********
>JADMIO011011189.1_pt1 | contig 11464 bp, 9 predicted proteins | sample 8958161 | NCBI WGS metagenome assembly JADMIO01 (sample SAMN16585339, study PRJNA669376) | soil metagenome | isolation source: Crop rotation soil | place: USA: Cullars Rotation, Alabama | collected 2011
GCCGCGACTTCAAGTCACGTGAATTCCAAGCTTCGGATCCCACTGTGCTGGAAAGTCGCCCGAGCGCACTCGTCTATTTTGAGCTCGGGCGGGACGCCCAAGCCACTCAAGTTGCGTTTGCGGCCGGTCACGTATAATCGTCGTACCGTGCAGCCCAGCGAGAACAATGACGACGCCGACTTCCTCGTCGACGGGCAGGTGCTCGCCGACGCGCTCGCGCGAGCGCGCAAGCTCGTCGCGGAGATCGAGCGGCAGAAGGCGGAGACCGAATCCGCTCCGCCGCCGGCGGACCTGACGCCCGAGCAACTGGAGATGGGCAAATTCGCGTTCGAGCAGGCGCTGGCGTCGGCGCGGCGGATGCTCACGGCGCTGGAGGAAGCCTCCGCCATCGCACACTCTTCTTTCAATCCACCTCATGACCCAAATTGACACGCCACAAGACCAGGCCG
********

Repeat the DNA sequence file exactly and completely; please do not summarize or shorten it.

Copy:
>JADMIO011011189.1_pt1 | contig 11464 bp, 9 predicted proteins | sample 8958161 | NCBI WGS metagenome assembly JADMIO01 (sample SAMN16585339, study PRJNA669376) | soil metagenome | isolation source: Crop rotation soil | place: USA: Cullars Rotation, Alabama | collected 2011
GCCGCGACTTCAAGTCACGTGAATTCCAAGCTTCGGATCCCACTGTGCTGGAAAGTCGCCCGAGCGCACTCGTCTATTTTGAGCTCGGGCGGGACGCCCAAGCCACTCAAGTTGCGTTTGCGGCCGGTCACGTATAATCGTCGTACCGTGCAGCCCAGCGAGAACAATGACGACGCCGACTTCCTCGTCGACGGGCAGGTGCTCGCCGACGCGCTCGCGCGAGCGCGCAAGCTCGTCGCGGAGATCGAGCGGCAGAAGGCGGAGACCGAATCCGCTCCGCCGCCGGCGGACCTGACGCCCGAGCAACTGGAGATGGGCAAATTCGCGTTCGAGCAGGCGCTGGCGTCGGCGCGGCGGATGCTCACGGCGCTGGAGGAAGCCTCCGCCATCGCACACTCTTCTTTCAATCCACCTCATGACCCAAATTGACACGCCACAAGACCAGGCCG